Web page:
My experiences in Houston were amongst my happiest ones of any of the places I lived growing up. Apart from the sheer terror I experienced when dark blue clouds came upon the horizon, I excelled at school again and developed friendships with the brighter kids in my classes. Hancock Elementary was weird for its “open-concept” classrooms; there were no walls, and you had different teachers to teach each subject–you had to rotate to different class areas every 55 minutes or so. That setup wreaked havoc on my reading skills. Despite being a good student and getting A’s in reading, my dark secret was I often had little idea what I was reading because I had to go over things again and again, and when the teacher was timing us in reading, I felt humiliated in not comprehnding a lick. My poor reading skills may have had something to do with the dislike I had of reading when I was a child (according to my mom). Whatever the case, I was a superior student who got straight A’s throughout elementary school, even touting myself, peculiarly, as a goody-goody. During elementary school I said I wanted to grow up to be President of the United States, and with that kind of goal-setting, I landed the title of Student Council President in fifth grade–the first-ever elections. My platform was “I’ll try to get us a Coke machine.”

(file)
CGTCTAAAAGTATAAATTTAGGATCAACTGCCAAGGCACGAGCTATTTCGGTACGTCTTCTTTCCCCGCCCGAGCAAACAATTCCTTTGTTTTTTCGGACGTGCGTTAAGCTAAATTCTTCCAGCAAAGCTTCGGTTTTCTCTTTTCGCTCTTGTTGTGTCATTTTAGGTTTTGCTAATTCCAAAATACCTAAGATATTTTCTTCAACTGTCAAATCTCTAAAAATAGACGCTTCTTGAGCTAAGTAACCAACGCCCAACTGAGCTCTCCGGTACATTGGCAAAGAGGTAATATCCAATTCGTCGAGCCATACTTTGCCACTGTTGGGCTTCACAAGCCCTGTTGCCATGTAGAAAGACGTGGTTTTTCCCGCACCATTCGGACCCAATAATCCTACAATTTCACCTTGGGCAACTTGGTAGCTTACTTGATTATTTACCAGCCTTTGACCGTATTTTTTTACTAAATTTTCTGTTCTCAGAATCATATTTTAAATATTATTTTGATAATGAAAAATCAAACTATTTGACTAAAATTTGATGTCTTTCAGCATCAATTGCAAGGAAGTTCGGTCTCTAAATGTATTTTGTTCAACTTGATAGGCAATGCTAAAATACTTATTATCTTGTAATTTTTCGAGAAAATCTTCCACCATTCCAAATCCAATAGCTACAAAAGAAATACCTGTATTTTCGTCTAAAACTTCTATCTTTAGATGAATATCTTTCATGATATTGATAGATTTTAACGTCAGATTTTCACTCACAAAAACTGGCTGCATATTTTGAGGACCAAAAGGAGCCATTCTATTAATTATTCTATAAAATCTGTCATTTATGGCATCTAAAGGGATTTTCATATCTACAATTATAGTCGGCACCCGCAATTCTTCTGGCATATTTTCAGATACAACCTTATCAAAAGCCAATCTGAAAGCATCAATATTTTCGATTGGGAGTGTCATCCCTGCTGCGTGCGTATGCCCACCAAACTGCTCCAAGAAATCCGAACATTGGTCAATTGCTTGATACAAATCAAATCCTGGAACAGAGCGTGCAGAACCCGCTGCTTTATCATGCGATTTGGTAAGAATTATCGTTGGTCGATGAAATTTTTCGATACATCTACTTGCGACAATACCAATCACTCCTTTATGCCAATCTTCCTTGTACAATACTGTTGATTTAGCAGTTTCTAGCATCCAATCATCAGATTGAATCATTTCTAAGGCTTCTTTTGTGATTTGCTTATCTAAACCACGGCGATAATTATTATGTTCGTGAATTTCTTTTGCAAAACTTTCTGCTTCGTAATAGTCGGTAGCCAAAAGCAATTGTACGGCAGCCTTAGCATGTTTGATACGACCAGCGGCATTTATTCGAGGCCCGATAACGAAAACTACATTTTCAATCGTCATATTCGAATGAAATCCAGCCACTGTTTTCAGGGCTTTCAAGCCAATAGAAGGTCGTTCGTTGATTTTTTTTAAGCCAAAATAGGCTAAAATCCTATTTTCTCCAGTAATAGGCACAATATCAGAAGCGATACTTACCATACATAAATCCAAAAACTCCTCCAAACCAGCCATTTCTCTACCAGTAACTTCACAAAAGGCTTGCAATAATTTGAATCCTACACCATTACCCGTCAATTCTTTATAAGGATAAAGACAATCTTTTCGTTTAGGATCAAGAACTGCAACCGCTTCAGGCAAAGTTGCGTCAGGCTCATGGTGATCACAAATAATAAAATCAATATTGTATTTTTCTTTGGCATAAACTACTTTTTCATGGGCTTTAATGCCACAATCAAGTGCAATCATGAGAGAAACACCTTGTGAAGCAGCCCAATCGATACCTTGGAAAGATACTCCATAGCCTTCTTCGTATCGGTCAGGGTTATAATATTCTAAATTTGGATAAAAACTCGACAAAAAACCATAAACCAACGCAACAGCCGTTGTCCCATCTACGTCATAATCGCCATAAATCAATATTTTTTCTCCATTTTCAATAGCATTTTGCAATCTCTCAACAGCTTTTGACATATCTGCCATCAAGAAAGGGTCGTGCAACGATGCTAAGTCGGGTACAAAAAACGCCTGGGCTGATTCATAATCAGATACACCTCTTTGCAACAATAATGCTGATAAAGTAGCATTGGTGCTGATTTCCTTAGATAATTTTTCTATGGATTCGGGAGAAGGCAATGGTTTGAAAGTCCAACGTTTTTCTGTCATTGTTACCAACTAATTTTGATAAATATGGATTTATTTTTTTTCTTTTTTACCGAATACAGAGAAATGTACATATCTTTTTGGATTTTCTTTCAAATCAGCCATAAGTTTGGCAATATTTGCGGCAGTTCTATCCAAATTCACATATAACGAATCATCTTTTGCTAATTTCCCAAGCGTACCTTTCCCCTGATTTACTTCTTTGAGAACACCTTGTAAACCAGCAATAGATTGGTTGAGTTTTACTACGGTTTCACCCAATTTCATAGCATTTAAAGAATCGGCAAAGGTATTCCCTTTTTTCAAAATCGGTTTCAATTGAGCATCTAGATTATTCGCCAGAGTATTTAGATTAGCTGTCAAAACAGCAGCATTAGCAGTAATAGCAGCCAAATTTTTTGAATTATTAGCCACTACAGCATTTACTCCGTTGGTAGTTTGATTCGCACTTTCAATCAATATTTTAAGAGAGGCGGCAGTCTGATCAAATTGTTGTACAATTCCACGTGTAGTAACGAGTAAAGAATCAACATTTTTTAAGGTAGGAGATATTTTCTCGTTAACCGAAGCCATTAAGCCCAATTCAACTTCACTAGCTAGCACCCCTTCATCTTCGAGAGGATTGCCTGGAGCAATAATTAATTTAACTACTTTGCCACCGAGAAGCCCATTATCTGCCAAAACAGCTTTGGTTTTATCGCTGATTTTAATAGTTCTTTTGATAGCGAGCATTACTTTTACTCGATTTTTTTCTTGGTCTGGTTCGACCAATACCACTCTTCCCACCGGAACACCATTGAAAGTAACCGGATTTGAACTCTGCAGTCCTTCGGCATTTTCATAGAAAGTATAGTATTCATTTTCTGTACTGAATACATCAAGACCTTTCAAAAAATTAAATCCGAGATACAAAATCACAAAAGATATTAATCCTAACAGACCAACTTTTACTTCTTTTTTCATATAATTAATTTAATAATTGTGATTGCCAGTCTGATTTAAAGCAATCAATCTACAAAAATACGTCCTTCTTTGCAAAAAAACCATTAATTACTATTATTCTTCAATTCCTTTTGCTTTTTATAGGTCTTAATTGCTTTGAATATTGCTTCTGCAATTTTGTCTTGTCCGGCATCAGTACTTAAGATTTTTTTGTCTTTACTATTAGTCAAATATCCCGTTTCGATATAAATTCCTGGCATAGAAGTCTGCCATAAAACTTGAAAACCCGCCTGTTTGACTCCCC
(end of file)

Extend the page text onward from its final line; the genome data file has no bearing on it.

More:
Bleyl Junior High was next, and because of the way the school system was set up, about half of my class went to this junior high and the other half went somewhere else. This was a sad parting, but I made new friends as a result of the divide. Again, I was a straight-A student, and there was an abundance of competitive, intelligent kids there, too. I tend to characterize the school district where I was as “middle to upper-middle class,” but only so to describe how great the school system was and how it seemed to naturally assume all students would continue onto college.